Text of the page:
Zbigniew Brzezinski’s perspective on the Russia-Ukraine crisis
By Yuriy Gorodnichenko (UC Berkeley)
Zbigniew Brzezinski, a National Security Adviser to President Carter, has been decidedly anti-Soviet in his long and distinguished career. Yet, despite Brzezinski’s strong views, which were often perceived as one-sided and radical, his thinking has influenced generations of policymakers in Washington DC and other capitals because his vision on how to approach a number of global challenges proved right. His recent biography by Andrzej Lubowski is an interesting synthesis of Brzezinski’s ideas, many of which have turned out to be prophetic, at least with respect to Russia.
In a nutshell, Brzezinski believed that the collapse of the USSR in the Cold War did not mean that Russia was going to become a democratic country automatically. In part, this transition could not have been automatic because of non-Russian nationalism. Many peoples of the Soviet Union wanted independence, which was hard to swallow not only in Moscow but also in Washington (recall the infamous George Bush “chicken speech” in Kiev). And hence there were preconditions for revisionist nationalism in Russia aimed to restore the “glory” of the USSR. Furthermore, in early 1990s, Brzezinski did not see “any comprehensive program for political and socioeconomic transformation that would firmly link Russia to Europe.”
The omens were not good and as early as on October 6, 1999, when Brzezinski testified before Congress, he reasoned that the current Russia is not a reliable, trustworthy partner. His conclusions were based on the behavior of Russia in the Kosovo war. The Russian sentiment at the time was that what happened in Serbia and Kosovo was the collapse of the US global empire. Moscow was trying to split NATO powers, to support odious Slobodan Milosevic (who later died awaiting trial at the Hague), to fly 2,500 paratroopers to establish a Russian sector in Pristina, etc. – all these elements indicated nostalgia for global power status.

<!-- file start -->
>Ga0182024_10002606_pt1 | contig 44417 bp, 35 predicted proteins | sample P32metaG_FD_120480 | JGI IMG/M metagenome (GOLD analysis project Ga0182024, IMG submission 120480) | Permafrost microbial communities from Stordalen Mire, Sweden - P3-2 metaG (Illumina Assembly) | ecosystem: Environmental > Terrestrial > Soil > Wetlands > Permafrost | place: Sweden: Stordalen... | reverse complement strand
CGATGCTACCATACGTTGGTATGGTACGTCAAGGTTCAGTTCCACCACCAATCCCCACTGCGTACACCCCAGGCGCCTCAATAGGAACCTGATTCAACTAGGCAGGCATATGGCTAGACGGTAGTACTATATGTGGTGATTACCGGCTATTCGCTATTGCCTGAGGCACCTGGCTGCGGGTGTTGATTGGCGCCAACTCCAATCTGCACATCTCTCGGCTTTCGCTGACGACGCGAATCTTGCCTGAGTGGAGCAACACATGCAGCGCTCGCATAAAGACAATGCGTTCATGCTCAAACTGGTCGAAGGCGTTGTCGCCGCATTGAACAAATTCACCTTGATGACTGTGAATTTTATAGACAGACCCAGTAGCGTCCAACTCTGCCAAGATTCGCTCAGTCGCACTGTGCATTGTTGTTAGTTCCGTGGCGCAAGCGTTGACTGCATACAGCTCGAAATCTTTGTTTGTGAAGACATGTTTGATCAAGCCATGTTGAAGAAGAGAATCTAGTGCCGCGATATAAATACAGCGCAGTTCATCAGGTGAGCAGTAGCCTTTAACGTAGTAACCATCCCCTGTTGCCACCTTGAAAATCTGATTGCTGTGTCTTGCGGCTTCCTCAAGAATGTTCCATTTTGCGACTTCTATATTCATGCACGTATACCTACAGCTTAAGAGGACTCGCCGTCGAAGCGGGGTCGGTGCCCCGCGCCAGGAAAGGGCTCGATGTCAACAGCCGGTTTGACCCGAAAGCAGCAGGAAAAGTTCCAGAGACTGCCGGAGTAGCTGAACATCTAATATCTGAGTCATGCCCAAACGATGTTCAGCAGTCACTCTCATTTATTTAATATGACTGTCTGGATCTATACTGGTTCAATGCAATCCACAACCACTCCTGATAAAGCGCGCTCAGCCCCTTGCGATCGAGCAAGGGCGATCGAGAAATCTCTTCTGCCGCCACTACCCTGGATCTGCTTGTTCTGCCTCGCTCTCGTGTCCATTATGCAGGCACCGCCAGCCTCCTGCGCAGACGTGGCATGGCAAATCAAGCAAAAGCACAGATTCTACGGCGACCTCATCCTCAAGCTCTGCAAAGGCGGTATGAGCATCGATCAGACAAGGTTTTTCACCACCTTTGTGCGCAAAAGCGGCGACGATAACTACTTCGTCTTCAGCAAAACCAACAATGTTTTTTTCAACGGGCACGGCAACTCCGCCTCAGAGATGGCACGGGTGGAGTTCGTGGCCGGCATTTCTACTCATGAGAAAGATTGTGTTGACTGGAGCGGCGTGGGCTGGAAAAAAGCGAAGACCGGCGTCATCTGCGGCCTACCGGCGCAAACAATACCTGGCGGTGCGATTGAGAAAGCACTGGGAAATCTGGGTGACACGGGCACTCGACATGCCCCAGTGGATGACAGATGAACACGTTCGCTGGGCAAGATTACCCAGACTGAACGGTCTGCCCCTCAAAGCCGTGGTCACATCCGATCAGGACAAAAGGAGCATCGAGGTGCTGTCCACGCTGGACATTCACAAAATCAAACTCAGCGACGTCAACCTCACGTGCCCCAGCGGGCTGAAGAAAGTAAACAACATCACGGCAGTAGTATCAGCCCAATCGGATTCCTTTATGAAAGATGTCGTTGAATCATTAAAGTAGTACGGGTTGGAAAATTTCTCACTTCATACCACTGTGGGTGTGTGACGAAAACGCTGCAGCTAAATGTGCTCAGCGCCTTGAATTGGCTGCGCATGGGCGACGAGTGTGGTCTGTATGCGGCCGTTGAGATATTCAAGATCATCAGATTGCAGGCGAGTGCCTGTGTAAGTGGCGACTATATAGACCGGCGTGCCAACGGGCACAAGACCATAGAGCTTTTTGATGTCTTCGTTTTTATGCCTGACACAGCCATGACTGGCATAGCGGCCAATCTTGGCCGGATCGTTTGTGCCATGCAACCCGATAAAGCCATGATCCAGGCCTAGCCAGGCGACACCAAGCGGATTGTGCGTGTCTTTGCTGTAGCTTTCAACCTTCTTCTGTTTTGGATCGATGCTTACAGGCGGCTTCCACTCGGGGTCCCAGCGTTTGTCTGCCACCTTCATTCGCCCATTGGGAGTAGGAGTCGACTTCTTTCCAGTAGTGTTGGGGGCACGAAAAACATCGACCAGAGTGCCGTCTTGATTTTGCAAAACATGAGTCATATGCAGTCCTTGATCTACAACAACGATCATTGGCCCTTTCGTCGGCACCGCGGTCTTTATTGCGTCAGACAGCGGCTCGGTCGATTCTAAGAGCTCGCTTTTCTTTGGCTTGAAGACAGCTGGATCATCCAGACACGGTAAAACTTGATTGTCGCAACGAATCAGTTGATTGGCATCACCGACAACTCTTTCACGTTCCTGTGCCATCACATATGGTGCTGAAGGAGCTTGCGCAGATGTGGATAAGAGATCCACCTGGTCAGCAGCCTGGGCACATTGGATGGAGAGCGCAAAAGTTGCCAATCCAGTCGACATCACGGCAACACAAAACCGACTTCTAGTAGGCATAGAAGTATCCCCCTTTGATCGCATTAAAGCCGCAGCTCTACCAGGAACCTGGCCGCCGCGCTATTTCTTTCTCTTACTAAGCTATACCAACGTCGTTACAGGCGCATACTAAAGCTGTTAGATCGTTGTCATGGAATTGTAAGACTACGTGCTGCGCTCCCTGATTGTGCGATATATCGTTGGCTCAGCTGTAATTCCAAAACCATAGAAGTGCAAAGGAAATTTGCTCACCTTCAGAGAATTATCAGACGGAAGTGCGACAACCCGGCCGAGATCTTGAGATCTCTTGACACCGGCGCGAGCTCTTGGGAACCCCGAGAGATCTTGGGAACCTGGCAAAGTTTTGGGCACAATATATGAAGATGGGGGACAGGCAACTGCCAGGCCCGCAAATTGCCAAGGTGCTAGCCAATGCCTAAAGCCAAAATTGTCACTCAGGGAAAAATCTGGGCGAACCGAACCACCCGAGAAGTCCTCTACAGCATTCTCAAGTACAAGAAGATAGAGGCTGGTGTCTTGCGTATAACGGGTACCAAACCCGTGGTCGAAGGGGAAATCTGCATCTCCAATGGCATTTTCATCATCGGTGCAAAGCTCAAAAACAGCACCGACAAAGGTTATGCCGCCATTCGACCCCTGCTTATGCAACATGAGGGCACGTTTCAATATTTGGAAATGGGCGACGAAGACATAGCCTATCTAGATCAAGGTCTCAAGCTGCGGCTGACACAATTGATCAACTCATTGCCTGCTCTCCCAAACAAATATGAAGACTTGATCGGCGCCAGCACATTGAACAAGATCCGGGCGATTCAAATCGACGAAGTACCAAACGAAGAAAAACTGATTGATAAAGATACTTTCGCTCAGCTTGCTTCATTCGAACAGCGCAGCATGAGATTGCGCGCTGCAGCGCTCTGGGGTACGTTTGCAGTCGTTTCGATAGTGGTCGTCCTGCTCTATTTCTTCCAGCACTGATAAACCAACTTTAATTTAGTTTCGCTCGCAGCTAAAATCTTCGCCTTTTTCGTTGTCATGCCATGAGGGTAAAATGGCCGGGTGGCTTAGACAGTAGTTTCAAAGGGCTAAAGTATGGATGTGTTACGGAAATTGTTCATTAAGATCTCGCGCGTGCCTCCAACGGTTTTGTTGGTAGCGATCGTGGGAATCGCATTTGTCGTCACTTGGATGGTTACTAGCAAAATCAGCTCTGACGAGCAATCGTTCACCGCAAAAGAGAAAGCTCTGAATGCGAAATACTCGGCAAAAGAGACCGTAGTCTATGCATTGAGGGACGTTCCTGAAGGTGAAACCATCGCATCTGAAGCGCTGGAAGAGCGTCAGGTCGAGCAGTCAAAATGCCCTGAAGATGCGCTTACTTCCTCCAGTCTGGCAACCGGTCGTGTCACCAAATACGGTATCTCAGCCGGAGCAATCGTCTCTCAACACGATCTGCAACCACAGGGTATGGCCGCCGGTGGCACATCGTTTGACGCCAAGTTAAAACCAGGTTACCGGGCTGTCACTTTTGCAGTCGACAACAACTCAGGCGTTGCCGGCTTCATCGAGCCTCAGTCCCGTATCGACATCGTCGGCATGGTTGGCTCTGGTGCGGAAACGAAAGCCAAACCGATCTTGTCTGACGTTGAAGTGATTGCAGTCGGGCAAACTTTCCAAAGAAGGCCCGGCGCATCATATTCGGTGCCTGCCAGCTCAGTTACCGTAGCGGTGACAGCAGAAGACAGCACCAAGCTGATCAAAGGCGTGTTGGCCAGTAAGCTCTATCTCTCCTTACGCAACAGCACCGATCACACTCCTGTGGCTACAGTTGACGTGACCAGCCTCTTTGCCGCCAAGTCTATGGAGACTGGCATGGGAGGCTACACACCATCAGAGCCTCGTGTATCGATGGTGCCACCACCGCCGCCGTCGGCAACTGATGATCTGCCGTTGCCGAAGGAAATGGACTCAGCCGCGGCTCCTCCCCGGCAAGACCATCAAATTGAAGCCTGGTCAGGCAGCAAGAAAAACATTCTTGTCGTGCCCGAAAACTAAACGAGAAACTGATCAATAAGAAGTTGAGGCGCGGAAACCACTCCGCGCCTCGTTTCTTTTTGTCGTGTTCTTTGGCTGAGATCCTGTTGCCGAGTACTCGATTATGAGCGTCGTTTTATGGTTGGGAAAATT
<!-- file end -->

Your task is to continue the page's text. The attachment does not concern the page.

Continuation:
Brzezinski became even more pessimistic about Russia’s prospects when Putin became its president. Brzezinski argued that a man who admired his grandfather (who was a security guard for Stalin), who came from the KGB, who viewed the collapse of the Soviet Union as the largest geopolitical tragedy of the 20th century cannot be a reliable democrat. Brzezinski thought that Putin was driven by “a great deal of nostalgia.”
Strikingly, Brzezinski was among the first to compare Putin to Hitler and Stalin after Russian aggression against Georgia in 2008. In his view, that aggression was similar to “Hitler’s tactics vis-à-vis Czechoslovakia to “free” Sudeten Deutsch” and to “what Stalin did vis-à-vis Finland: subverting by use of force the sovereignty of a small democratic neighbor.” Brzezinski argued that aggregation against Georgia was not an isolated event. Quite the opposite. Putin was riding a nationalistic wave to restore the empire. In August 2008, Brzezinski called for a “concerted, global effort to oppose and condemn the Russian invasion [which] could lead to economic and financial sanctions”. Unfortunately, this effort did not materialize because of “self-delusion in the White House regarding Putin and his regime.” He cites two memorable manifestation of this delusion. First, when Bush met Putin and said he looked into his soul and could trust him. Second, Condi Rice claimed that American relations with Russia have never been better in history!
And consistent with Brzezinski’s predictions, the trend did continue. In 2009, Russia had a dispute with Ukraine over gas prices and cut gas supplies to the West to convince everybody that Ukraine was not reliable. In his infamous speech in NATO, Putin argued that Ukraine is an artificial state and hinted that if Ukraine becomes a part of NATO Russia will invade Ukraine. NATO did not admit Ukraine. It did not matter. Eventually, Russia did invade Ukraine, annex Crimea and stir violence in the East of Ukraine.
Brzezinski always felt that democratic Europe cannot be sustained without democratic Poland. His arguments could be easily extended to Ukraine. Indeed, despite poverty and corruption in Ukraine, Brzezinski believed that Ukraine should be a part of the European community and he did not share the disproportionate caution of the EU about Ukraine. In his view, if Ukraine joins the West, it will be a victory not only for Ukraine but also for Russia and Europe.
Not surprisingly, Brzezinski strongly reacted to the Russian invasion and declared that the West must support Ukraine with all means (including military) or consequences are going to be dire. Since most people in the U.S., Canada, Japan and Europe are unaware about what/where Ukraine is as well as about the significance of violating borders in Europe, he called Obama and other leaders to come out and explain why punishing Russia now is so vital. In this matter, putting money (e.g., French contract to deliver assault air carrier ships to Russia) or petty politics before principle is suicidal.
Brzezinski has been right on so many big-picture issues. Hopefully, politicians will listen to him.